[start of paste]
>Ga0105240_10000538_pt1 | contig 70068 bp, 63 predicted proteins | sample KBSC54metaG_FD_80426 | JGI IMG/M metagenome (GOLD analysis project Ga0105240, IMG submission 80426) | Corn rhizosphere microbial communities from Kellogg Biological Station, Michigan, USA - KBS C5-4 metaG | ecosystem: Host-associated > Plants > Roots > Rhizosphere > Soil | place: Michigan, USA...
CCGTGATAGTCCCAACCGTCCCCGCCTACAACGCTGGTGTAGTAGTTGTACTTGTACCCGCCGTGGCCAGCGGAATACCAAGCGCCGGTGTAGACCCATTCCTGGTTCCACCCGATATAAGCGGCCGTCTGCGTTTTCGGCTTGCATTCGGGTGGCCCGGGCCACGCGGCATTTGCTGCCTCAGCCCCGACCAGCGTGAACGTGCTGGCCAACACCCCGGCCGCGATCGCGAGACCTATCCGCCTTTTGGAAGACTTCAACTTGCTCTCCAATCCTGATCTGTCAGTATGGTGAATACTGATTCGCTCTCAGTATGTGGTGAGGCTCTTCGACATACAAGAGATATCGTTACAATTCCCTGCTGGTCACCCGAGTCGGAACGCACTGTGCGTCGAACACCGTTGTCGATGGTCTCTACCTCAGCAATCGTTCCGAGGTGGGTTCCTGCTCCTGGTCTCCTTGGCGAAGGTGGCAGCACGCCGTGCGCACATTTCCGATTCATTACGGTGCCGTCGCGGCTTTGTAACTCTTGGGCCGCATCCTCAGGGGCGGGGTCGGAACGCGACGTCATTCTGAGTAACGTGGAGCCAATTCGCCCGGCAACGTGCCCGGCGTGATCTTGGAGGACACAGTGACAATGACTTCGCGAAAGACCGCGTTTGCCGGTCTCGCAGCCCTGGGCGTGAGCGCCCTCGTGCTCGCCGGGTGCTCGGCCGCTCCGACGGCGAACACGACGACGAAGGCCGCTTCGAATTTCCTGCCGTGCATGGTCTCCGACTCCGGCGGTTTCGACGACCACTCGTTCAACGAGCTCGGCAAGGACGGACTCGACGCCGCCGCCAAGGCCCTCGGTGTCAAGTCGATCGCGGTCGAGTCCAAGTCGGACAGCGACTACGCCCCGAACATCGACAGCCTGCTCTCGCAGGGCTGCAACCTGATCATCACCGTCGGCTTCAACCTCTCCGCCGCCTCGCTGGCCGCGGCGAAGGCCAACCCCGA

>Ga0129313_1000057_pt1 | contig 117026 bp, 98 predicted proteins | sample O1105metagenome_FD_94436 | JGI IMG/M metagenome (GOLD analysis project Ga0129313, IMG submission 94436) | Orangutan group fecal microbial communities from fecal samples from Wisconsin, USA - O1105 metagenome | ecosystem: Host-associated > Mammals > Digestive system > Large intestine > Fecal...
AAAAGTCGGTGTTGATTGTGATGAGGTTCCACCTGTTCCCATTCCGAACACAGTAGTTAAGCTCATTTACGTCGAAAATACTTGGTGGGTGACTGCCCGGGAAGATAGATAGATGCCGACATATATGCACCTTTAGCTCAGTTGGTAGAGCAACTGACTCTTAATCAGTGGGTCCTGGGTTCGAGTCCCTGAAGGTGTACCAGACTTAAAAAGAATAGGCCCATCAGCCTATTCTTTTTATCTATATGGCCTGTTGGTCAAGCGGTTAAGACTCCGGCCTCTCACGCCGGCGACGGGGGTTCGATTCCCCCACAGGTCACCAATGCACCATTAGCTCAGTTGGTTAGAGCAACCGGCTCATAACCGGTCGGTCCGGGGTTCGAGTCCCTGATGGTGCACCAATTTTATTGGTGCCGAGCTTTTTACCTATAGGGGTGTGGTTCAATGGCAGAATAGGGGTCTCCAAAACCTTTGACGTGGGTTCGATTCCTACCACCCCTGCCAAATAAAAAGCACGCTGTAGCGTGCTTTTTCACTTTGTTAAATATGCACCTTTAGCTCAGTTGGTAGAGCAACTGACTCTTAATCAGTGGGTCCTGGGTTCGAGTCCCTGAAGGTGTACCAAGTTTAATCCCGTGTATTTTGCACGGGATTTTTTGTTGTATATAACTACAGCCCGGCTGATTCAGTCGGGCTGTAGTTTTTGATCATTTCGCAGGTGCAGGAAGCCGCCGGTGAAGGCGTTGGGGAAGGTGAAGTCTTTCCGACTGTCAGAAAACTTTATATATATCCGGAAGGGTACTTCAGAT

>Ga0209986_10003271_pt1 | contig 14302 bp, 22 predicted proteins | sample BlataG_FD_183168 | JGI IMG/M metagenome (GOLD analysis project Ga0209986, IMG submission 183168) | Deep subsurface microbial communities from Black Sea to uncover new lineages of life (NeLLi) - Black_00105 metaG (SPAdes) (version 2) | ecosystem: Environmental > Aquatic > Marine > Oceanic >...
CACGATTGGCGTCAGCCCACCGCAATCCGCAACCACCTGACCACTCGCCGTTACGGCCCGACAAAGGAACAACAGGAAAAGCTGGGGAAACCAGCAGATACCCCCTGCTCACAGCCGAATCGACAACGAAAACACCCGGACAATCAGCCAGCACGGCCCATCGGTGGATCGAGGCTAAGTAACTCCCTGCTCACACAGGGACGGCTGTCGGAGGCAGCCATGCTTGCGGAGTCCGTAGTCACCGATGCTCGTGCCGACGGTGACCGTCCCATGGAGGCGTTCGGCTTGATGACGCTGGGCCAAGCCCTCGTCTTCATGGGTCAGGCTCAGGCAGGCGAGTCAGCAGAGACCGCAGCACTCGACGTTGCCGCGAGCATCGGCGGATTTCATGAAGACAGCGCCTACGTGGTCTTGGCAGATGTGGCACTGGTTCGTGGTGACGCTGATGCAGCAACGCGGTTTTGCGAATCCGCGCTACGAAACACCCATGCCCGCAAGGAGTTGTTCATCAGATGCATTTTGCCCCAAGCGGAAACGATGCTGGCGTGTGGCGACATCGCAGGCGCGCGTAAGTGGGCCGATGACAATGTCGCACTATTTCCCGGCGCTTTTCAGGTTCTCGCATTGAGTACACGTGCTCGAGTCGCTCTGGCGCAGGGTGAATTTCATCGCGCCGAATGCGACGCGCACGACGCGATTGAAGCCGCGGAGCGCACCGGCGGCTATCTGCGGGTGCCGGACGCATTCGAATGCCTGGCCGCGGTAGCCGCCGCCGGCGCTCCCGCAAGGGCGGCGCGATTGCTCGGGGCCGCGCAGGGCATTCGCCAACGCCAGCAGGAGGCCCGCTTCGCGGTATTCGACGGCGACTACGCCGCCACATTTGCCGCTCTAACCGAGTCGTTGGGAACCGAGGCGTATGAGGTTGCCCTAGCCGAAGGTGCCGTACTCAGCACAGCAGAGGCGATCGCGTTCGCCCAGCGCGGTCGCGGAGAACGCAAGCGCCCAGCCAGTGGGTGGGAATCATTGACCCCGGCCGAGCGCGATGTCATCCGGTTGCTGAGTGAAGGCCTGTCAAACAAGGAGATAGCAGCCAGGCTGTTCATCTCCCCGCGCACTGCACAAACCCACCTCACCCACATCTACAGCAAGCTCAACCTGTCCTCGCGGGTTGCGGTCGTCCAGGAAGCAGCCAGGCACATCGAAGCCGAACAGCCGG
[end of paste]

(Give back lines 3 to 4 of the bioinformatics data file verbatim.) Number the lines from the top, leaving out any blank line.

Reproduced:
>Ga0129313_1000057_pt1 | contig 117026 bp, 98 predicted proteins | sample O1105metagenome_FD_94436 | JGI IMG/M metagenome (GOLD analysis project Ga0129313, IMG submission 94436) | Orangutan group fecal microbial communities from fecal samples from Wisconsin, USA - O1105 metagenome | ecosystem: Host-associated > Mammals > Digestive system > Large intestine > Fecal...
AAAAGTCGGTGTTGATTGTGATGAGGTTCCACCTGTTCCCATTCCGAACACAGTAGTTAAGCTCATTTACGTCGAAAATACTTGGTGGGTGACTGCCCGGGAAGATAGATAGATGCCGACATATATGCACCTTTAGCTCAGTTGGTAGAGCAACTGACTCTTAATCAGTGGGTCCTGGGTTCGAGTCCCTGAAGGTGTACCAGACTTAAAAAGAATAGGCCCATCAGCCTATTCTTTTTATCTATATGGCCTGTTGGTCAAGCGGTTAAGACTCCGGCCTCTCACGCCGGCGACGGGGGTTCGATTCCCCCACAGGTCACCAATGCACCATTAGCTCAGTTGGTTAGAGCAACCGGCTCATAACCGGTCGGTCCGGGGTTCGAGTCCCTGATGGTGCACCAATTTTATTGGTGCCGAGCTTTTTACCTATAGGGGTGTGGTTCAATGGCAGAATAGGGGTCTCCAAAACCTTTGACGTGGGTTCGATTCCTACCACCCCTGCCAAATAAAAAGCACGCTGTAGCGTGCTTTTTCACTTTGTTAAATATGCACCTTTAGCTCAGTTGGTAGAGCAACTGACTCTTAATCAGTGGGTCCTGGGTTCGAGTCCCTGAAGGTGTACCAAGTTTAATCCCGTGTATTTTGCACGGGATTTTTTGTTGTATATAACTACAGCCCGGCTGATTCAGTCGGGCTGTAGTTTTTGATCATTTCGCAGGTGCAGGAAGCCGCCGGTGAAGGCGTTGGGGAAGGTGAAGTCTTTCCGACTGTCAGAAAACTTTATATATATCCGGAAGGGTACTTCAGAT